What to say and do if you think a teen is considering suicide
A generous heart with the desire to help all. A vibrant personality and endless energy. A creative mind that sees things differently.
Although I lost my sister, Jana, to suicide nearly 8 years ago, I can still envision her zest for life and her passion to help those around her. I also can remember the pain she often felt and hid so well from so many. Throughout her life, Jana fought a courageous battle against depression, but ultimately it took her life at the age of 30.
Sadly, discussions around mental health and suicide are often met with silence due to the stigma and shame that still surrounds the topics. It is the very thing that prevented my sister from reaching out for help.
That is why Jana Marie Foundation generates conversations that highlight the importance of mental, emotional, and social well-being, giving a voice to those most vulnerable and fostering understanding, acceptance and community action.
Since our inception in 2012, Jana Marie Foundation has harnessed the power of creative expression and dialogue to spark conversations, build connections and promote mental well-being among young people and their communities.
The middle and high school years are full of exploration, growth and change, often leaving adolescents to grapple with low self-esteem, anxiety, depression and even thoughts of suicide. Through innovative programming, Jana Marie Foundation strengthens the connections young people have with their peers, family and educators, lending support to celebrate achievements and providing comfort during times of adversity.
According to the most recent Pennsylvania Youth Survey (PAYS) Data, 1 in 6 adolescents in grades 6-12 have seriously considered suicide, 1 in 8 have a plan for suicide, and 1 in 10 have attempted suicide. At a time when our youth are feeling overwhelmed and at times hopeless, it is crucial that parents, teachers and caregivers are equipped with the knowledge of warning signs, the ability to engage in courageous conversations, and access to available resources.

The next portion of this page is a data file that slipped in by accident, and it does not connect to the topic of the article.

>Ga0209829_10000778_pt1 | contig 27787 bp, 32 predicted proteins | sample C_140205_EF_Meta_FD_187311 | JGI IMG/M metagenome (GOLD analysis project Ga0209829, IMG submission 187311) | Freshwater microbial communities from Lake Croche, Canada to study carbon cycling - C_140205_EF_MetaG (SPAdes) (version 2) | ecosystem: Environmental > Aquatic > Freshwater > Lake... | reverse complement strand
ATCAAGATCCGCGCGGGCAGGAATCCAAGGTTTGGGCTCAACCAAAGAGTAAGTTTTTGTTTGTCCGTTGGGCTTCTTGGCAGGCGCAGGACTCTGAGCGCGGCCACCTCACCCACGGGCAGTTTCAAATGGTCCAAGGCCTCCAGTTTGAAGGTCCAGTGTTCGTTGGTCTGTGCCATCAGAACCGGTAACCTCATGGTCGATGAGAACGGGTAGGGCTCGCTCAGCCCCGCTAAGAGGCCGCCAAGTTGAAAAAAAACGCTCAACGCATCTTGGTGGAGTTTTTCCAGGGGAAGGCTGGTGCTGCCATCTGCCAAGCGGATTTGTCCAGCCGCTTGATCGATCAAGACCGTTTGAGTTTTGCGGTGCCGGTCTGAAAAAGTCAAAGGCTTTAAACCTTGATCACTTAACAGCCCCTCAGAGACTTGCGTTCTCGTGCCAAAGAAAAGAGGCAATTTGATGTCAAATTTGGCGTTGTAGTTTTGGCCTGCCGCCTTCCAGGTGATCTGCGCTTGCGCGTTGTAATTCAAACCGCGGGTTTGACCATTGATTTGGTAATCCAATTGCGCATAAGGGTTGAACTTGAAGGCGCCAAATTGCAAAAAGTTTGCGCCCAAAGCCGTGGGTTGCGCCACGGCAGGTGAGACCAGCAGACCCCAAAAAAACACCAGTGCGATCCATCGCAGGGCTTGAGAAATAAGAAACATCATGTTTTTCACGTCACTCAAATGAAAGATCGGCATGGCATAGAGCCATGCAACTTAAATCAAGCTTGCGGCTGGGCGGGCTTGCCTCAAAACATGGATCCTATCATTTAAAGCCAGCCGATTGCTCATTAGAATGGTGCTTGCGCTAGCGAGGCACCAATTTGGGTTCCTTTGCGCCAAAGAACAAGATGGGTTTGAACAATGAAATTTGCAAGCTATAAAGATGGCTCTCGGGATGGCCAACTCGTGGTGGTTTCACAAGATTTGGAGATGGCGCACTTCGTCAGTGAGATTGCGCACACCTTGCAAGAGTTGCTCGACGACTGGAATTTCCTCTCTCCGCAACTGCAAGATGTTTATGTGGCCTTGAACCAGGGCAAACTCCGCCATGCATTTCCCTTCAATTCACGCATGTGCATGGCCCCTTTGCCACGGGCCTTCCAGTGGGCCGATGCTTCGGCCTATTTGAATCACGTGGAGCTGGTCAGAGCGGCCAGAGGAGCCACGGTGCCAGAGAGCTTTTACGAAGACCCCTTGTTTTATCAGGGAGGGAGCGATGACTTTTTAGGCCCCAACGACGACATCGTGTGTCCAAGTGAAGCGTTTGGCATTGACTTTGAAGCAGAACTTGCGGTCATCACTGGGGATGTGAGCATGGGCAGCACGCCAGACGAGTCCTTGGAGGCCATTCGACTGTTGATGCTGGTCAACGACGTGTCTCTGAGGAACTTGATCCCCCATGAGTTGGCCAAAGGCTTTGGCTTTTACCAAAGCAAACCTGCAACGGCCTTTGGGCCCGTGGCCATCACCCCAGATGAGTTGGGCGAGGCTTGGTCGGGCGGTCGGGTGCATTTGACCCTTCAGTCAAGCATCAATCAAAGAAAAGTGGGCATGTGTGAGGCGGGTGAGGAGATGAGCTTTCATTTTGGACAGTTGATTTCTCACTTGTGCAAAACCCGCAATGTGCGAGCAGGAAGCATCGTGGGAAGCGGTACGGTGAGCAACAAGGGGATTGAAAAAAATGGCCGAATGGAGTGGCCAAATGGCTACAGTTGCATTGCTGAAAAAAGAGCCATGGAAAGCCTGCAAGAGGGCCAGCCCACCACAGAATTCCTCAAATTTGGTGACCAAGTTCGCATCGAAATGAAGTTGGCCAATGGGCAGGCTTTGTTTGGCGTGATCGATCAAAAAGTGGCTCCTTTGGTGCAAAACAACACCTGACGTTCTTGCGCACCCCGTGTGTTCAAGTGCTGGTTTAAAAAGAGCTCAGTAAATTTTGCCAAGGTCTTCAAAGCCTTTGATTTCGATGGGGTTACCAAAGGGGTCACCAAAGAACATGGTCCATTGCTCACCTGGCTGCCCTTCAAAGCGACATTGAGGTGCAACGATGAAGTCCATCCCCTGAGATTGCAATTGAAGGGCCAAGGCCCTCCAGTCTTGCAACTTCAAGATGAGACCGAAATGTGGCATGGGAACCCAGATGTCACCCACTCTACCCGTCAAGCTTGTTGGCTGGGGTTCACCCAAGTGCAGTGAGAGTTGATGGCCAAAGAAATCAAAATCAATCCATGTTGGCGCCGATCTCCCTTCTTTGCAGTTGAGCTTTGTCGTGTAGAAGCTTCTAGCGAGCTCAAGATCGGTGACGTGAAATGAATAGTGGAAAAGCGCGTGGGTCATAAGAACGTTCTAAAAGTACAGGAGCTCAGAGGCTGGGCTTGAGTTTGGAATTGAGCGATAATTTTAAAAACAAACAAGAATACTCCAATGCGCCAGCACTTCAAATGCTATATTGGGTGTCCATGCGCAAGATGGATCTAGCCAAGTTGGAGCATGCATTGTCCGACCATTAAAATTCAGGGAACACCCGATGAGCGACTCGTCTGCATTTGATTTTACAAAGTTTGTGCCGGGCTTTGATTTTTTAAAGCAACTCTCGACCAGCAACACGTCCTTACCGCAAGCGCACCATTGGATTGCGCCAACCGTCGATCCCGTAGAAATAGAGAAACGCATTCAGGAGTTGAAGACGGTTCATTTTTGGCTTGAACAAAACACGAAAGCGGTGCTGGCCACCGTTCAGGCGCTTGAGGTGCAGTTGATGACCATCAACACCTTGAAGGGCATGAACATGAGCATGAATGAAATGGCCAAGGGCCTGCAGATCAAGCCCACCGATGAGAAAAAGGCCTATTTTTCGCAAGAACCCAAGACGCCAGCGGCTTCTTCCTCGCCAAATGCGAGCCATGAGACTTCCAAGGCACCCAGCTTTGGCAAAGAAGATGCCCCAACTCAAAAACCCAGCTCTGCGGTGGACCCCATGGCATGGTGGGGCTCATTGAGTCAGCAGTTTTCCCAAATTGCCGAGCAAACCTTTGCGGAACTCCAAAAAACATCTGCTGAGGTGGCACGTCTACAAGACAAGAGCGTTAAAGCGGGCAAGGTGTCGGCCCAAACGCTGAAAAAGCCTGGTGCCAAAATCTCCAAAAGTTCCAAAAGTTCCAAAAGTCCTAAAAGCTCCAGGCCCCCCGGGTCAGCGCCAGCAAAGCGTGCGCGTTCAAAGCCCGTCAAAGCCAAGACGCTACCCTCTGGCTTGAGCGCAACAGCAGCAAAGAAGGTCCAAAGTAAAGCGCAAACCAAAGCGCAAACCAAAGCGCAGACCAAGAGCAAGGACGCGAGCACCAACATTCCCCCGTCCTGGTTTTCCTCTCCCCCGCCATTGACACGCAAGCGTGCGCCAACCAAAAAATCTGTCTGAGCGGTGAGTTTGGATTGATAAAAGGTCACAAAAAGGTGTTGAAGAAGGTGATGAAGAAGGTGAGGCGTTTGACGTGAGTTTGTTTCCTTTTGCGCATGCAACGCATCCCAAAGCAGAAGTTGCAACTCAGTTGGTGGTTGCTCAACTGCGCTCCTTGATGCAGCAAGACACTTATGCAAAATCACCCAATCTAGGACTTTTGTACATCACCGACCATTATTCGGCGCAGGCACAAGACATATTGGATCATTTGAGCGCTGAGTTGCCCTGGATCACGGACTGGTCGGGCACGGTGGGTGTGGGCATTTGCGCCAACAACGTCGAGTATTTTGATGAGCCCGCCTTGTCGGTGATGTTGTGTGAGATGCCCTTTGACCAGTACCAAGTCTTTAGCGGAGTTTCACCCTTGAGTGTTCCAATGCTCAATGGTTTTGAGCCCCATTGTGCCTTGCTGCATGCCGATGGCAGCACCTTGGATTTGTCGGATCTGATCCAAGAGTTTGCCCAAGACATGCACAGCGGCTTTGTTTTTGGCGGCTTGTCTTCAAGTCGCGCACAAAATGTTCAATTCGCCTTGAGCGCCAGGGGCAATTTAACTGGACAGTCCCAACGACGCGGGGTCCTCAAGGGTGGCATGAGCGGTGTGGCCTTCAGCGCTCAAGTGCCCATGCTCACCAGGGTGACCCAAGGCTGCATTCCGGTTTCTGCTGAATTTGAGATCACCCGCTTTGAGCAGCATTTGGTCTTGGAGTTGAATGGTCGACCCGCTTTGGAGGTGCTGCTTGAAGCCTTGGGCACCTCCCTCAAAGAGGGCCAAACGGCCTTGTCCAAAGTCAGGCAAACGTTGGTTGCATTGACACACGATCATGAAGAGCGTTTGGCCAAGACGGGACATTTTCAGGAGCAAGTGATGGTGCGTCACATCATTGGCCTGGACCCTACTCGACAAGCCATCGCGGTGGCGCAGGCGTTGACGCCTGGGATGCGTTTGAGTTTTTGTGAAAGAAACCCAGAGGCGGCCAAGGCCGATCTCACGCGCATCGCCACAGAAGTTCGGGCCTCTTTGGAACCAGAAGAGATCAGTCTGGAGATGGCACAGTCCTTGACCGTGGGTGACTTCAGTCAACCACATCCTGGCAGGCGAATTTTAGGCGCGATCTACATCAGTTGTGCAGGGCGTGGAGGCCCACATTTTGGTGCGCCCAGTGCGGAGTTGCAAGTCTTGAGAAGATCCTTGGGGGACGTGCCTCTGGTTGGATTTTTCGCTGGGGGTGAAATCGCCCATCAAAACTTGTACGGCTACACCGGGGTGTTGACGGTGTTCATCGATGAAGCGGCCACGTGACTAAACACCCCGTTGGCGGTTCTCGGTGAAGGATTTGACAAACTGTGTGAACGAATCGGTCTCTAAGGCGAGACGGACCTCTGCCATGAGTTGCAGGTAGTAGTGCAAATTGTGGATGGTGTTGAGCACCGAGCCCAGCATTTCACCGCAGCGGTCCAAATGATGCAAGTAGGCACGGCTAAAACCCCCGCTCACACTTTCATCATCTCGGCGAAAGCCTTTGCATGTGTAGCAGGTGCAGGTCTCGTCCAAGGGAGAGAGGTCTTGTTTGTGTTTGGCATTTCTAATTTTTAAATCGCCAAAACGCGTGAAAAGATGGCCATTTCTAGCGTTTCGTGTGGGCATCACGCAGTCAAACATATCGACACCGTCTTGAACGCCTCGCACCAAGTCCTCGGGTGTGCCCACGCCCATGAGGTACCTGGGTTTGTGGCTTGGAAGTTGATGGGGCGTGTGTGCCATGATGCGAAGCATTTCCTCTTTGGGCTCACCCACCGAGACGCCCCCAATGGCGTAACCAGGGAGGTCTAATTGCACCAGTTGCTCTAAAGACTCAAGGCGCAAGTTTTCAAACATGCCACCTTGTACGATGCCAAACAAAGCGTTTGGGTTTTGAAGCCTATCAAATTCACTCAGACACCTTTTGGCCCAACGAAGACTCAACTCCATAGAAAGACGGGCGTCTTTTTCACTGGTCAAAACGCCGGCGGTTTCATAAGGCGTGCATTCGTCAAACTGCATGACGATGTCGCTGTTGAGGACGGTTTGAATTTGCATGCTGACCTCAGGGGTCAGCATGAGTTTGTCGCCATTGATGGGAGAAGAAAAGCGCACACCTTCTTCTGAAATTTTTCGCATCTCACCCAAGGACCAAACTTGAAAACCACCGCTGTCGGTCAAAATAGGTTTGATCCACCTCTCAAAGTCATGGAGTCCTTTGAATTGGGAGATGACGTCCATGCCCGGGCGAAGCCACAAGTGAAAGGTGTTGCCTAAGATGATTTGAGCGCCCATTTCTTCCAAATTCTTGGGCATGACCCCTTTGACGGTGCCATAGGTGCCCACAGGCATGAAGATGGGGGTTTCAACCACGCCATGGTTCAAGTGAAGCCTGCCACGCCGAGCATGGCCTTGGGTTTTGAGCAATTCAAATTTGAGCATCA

As trained facilitators in evidence-based programs, such as Mental Health First Aid (Adult and Youth Modules) and QPR Suicide Prevention Training for Gatekeepers, the Foundation ensures that parents, teachers and adults have the most relevant information to help support youth through their transitional years.
By raising awareness to mental health concerns, making resources available to parents, and equipping young people with practical tools and techniques to build resilience and overcome adversity, we can open minds and save lives.
May is Mental Health Awareness Month and we invite you to get involved! To learn more, please visit www.janamariefoundation.org.
If you or someone you know is experiencing a mental health concern or crisis, help is available. Please call the National Suicide Prevention Lifeline: 1-800-273-TALK (8255).